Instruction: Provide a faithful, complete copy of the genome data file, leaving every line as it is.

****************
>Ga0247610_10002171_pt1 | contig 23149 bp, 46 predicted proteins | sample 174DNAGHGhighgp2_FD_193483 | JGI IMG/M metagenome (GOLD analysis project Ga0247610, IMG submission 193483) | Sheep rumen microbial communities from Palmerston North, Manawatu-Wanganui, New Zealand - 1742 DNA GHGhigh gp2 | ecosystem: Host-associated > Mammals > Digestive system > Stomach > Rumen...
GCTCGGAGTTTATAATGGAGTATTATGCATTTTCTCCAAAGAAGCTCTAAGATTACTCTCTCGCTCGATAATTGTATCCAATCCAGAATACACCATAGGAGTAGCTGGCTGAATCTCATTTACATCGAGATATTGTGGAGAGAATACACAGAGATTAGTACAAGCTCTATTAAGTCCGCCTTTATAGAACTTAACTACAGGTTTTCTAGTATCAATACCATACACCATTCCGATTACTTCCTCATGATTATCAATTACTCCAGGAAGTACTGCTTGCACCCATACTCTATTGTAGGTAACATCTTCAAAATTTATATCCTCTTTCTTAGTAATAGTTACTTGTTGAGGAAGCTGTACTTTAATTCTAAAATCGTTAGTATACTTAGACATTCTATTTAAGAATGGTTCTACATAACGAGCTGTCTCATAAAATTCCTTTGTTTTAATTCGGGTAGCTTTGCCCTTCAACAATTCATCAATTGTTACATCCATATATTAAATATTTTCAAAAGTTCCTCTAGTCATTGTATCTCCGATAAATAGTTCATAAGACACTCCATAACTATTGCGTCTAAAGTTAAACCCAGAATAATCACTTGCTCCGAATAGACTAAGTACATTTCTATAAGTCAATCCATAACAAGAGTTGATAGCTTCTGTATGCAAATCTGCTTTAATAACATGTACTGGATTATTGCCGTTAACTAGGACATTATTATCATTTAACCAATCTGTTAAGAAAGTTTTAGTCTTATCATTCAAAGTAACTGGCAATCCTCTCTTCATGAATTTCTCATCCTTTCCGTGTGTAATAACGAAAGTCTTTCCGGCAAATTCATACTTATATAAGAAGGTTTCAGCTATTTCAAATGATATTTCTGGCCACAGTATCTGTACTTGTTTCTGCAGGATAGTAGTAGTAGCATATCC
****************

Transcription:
>Ga0247610_10002171_pt1 | contig 23149 bp, 46 predicted proteins | sample 174DNAGHGhighgp2_FD_193483 | JGI IMG/M metagenome (GOLD analysis project Ga0247610, IMG submission 193483) | Sheep rumen microbial communities from Palmerston North, Manawatu-Wanganui, New Zealand - 1742 DNA GHGhigh gp2 | ecosystem: Host-associated > Mammals > Digestive system > Stomach > Rumen...
GCTCGGAGTTTATAATGGAGTATTATGCATTTTCTCCAAAGAAGCTCTAAGATTACTCTCTCGCTCGATAATTGTATCCAATCCAGAATACACCATAGGAGTAGCTGGCTGAATCTCATTTACATCGAGATATTGTGGAGAGAATACACAGAGATTAGTACAAGCTCTATTAAGTCCGCCTTTATAGAACTTAACTACAGGTTTTCTAGTATCAATACCATACACCATTCCGATTACTTCCTCATGATTATCAATTACTCCAGGAAGTACTGCTTGCACCCATACTCTATTGTAGGTAACATCTTCAAAATTTATATCCTCTTTCTTAGTAATAGTTACTTGTTGAGGAAGCTGTACTTTAATTCTAAAATCGTTAGTATACTTAGACATTCTATTTAAGAATGGTTCTACATAACGAGCTGTCTCATAAAATTCCTTTGTTTTAATTCGGGTAGCTTTGCCCTTCAACAATTCATCAATTGTTACATCCATATATTAAATATTTTCAAAAGTTCCTCTAGTCATTGTATCTCCGATAAATAGTTCATAAGACACTCCATAACTATTGCGTCTAAAGTTAAACCCAGAATAATCACTTGCTCCGAATAGACTAAGTACATTTCTATAAGTCAATCCATAACAAGAGTTGATAGCTTCTGTATGCAAATCTGCTTTAATAACATGTACTGGATTATTGCCGTTAACTAGGACATTATTATCATTTAACCAATCTGTTAAGAAAGTTTTAGTCTTATCATTCAAAGTAACTGGCAATCCTCTCTTCATGAATTTCTCATCCTTTCCGTGTGTAATAACGAAAGTCTTTCCGGCAAATTCATACTTATATAAGAAGGTTTCAGCTATTTCAAATGATATTTCTGGCCACAGTATCTGTACTTGTTTCTGCAGGATAGTAGTAGTAGCATATCC